ENRICHEnabling Research in Care Homes
This month, Foothold (IET Benevolent fund) are delighted to be joined by BPS chartered psychologist and dementia care researcher Dr Kellyn Lee for 2 special webinars.
If you’re currently caring for someone with dementia, these expert webinars will help you cope with the extraordinary challenges dementia can bring, whilst improving the wellbeing of the people you care for.
May 19th 12:00 – 13:00
PART 1: Understanding the importance of everyday objects in dementia care – Material Citizenship
May 20th 12:00 – 13:00
PART 2: Supporting the wellbeing of families of people with dementia through the We Care – Dementia Care programme
Find out more in Dr Kellyn’s brand-new blog
To book your place on one or both of these free webinars click here
Researchers from The London School of Hygiene and Tropical Medicine and The London School of Economics discuss whether the UK Government Really did throw a protective ring around care homes during the Covid-19 Pandemic.
The objectives of the study were to: “examine COVID-19 policies for care homes in England and to describe providers’ experiences of those policies in May and June 2020.”
The methods they used were: “Mixed methods including policy analysis and an anonymous online survey of English care home providers, recruited using webinars and WhatsApp groups about their experiences of funding, testing, PPE, isolation and staffing until the end of May and early June 2020.”
Their findings are: “Although social care policies in England have aligned with those advised by the World Health Organization, they were arguably delayed and were not implemented effectively. Testing had taken place in 70% of care homes surveyed but only 36% of residents had been tested, of whom 16% were positive. Managers were unable to effectively implement isolation policies and reported that workforce and funding support did not always reach them. Guidance changed frequently and was conflicting and could not always be implemented, for example when personal protection equipment was extremely expensive and difficult to source.”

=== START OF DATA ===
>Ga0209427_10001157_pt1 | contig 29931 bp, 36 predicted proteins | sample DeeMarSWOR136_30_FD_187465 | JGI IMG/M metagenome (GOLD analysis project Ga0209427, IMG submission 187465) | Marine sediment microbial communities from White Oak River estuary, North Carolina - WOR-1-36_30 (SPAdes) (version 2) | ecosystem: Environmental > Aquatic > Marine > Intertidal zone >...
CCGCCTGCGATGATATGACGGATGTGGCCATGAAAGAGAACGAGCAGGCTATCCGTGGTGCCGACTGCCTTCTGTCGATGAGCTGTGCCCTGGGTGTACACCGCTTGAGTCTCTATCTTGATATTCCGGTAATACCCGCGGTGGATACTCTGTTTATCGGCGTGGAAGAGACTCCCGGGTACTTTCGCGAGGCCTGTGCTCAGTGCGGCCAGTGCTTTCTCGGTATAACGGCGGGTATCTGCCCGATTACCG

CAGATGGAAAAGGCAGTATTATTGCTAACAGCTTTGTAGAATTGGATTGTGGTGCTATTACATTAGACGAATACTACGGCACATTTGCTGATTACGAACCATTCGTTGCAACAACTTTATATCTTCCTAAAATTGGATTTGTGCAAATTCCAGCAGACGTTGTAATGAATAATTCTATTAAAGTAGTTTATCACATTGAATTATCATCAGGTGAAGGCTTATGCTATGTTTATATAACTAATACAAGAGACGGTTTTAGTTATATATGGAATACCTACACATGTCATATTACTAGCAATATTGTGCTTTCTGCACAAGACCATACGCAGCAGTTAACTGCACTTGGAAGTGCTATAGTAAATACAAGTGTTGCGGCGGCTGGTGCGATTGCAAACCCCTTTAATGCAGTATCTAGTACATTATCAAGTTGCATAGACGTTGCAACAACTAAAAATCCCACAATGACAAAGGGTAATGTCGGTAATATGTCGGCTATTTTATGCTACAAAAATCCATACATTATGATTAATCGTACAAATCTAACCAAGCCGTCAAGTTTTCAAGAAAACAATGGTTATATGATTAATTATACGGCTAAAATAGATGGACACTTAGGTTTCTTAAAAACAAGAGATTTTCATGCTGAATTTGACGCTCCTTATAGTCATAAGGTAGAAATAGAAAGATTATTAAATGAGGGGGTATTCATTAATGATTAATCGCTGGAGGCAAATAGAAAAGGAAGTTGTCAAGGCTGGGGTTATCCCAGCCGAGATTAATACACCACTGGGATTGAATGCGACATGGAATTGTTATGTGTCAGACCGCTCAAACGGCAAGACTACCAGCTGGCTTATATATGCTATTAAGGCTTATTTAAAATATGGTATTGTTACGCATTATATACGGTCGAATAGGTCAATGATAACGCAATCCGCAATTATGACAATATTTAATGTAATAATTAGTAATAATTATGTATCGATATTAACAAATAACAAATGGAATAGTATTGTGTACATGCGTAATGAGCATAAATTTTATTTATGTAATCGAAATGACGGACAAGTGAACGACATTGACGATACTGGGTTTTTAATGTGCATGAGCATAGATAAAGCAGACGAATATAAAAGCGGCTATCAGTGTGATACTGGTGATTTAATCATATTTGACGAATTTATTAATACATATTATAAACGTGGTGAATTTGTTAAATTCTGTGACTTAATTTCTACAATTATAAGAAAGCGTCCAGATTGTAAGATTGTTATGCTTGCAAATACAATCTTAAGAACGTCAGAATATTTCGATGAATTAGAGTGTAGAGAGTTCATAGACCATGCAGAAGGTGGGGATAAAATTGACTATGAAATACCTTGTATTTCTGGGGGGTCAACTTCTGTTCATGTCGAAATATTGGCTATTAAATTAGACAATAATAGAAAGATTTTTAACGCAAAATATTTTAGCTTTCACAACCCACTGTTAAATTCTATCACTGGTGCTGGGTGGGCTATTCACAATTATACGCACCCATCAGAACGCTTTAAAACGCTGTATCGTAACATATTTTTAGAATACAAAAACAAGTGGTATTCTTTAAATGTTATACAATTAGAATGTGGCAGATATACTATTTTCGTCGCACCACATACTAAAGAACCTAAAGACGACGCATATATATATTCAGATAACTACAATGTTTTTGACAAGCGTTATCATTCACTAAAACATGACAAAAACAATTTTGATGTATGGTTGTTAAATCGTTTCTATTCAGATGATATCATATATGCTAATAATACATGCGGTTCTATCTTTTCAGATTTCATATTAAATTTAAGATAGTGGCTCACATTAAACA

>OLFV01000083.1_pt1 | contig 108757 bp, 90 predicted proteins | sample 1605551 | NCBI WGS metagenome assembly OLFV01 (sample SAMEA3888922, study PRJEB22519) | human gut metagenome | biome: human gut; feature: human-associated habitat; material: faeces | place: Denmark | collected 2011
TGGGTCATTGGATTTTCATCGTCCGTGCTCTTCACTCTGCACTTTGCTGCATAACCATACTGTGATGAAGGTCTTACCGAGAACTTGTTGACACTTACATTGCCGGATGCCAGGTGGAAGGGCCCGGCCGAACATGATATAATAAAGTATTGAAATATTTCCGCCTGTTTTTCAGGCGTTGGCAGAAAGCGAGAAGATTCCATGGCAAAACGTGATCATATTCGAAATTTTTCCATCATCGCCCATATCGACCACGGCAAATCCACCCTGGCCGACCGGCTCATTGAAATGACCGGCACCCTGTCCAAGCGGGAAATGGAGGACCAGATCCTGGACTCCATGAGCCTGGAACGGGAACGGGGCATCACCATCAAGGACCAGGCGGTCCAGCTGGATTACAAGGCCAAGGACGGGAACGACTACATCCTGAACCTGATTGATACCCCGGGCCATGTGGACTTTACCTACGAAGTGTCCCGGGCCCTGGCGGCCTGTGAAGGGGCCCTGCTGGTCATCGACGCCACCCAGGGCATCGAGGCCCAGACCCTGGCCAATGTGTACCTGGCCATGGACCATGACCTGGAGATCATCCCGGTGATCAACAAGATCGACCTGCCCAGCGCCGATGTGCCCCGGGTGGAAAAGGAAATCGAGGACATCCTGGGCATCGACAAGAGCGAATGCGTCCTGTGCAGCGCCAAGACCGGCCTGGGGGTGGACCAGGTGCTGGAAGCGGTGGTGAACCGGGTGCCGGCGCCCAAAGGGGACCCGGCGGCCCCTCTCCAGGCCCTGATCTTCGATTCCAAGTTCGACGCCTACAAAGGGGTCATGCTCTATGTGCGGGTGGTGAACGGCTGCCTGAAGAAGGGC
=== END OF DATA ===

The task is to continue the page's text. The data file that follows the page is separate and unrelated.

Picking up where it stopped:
For full details of this paper click here
The London School of Hygiene and Tropical Medicine, GB
, The London School of Economics, GB
The London School of Hygiene and Tropical Medicine, GB
“Margaret Butterworth Care Home Forum is a forum for discussion and learning focused on dementia care in communal settings such as nursing homes, care homes and extra care housing. There will be 3 webinars over the course of 2022. The first webinar on 23 March 2022, from 2.00-4.00 will focus on the theme ‘Visiting in care homes during Covid-19’.
Two speakers will discuss this topic:
Josie Dixon, Assistant Professorial Research Fellow, Care Policy and Evaluation Centre, London School of Economics and Political Science, will discuss the study Visit-id: a study of care home visiting arrangements during Covid-19